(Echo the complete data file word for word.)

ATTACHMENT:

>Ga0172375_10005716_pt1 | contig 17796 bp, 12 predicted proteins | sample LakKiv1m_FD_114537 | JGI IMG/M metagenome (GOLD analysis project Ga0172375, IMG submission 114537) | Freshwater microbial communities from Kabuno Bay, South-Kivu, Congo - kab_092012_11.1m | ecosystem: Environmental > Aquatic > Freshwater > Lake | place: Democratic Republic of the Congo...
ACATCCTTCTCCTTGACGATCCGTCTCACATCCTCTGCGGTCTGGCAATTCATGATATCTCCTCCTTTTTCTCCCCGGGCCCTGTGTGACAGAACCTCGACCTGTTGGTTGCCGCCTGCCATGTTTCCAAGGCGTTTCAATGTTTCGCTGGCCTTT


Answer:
>Ga0172375_10005716_pt1 | contig 17796 bp, 12 predicted proteins | sample LakKiv1m_FD_114537 | JGI IMG/M metagenome (GOLD analysis project Ga0172375, IMG submission 114537) | Freshwater microbial communities from Kabuno Bay, South-Kivu, Congo - kab_092012_11.1m | ecosystem: Environmental > Aquatic > Freshwater > Lake | place: Democratic Republic of the Congo...
ACATCCTTCTCCTTGACGATCCGTCTCACATCCTCTGCGGTCTGGCAATTCATGATATCTCCTCCTTTTTCTCCCCGGGCCCTGTGTGACAGAACCTCGACCTGTTGGTTGCCGCCTGCCATGTTTCCAAGGCGTTTCAATGTTTCGCTGGCCTTT